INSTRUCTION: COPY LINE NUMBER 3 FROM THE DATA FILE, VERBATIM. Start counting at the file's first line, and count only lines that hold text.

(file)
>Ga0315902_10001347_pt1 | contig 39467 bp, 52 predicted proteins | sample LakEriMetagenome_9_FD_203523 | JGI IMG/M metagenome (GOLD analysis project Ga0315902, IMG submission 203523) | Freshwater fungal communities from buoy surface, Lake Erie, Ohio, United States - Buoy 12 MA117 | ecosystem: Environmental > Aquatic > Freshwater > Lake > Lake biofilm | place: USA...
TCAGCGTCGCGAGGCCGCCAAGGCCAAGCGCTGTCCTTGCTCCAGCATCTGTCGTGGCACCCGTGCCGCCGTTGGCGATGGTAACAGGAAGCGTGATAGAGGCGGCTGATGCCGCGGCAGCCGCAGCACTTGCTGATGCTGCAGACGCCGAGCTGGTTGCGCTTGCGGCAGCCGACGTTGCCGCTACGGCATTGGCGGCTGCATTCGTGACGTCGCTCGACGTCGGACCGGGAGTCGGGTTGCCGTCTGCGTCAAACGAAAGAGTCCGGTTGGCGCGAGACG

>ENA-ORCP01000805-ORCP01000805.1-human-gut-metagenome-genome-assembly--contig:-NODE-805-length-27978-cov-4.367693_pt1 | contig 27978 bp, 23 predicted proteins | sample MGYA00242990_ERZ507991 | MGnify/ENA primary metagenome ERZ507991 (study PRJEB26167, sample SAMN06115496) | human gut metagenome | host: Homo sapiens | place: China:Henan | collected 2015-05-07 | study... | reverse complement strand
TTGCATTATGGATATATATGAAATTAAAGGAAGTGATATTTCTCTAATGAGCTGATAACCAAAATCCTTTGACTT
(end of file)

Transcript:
>ENA-ORCP01000805-ORCP01000805.1-human-gut-metagenome-genome-assembly--contig:-NODE-805-length-27978-cov-4.367693_pt1 | contig 27978 bp, 23 predicted proteins | sample MGYA00242990_ERZ507991 | MGnify/ENA primary metagenome ERZ507991 (study PRJEB26167, sample SAMN06115496) | human gut metagenome | host: Homo sapiens | place: China:Henan | collected 2015-05-07 | study... | reverse complement strand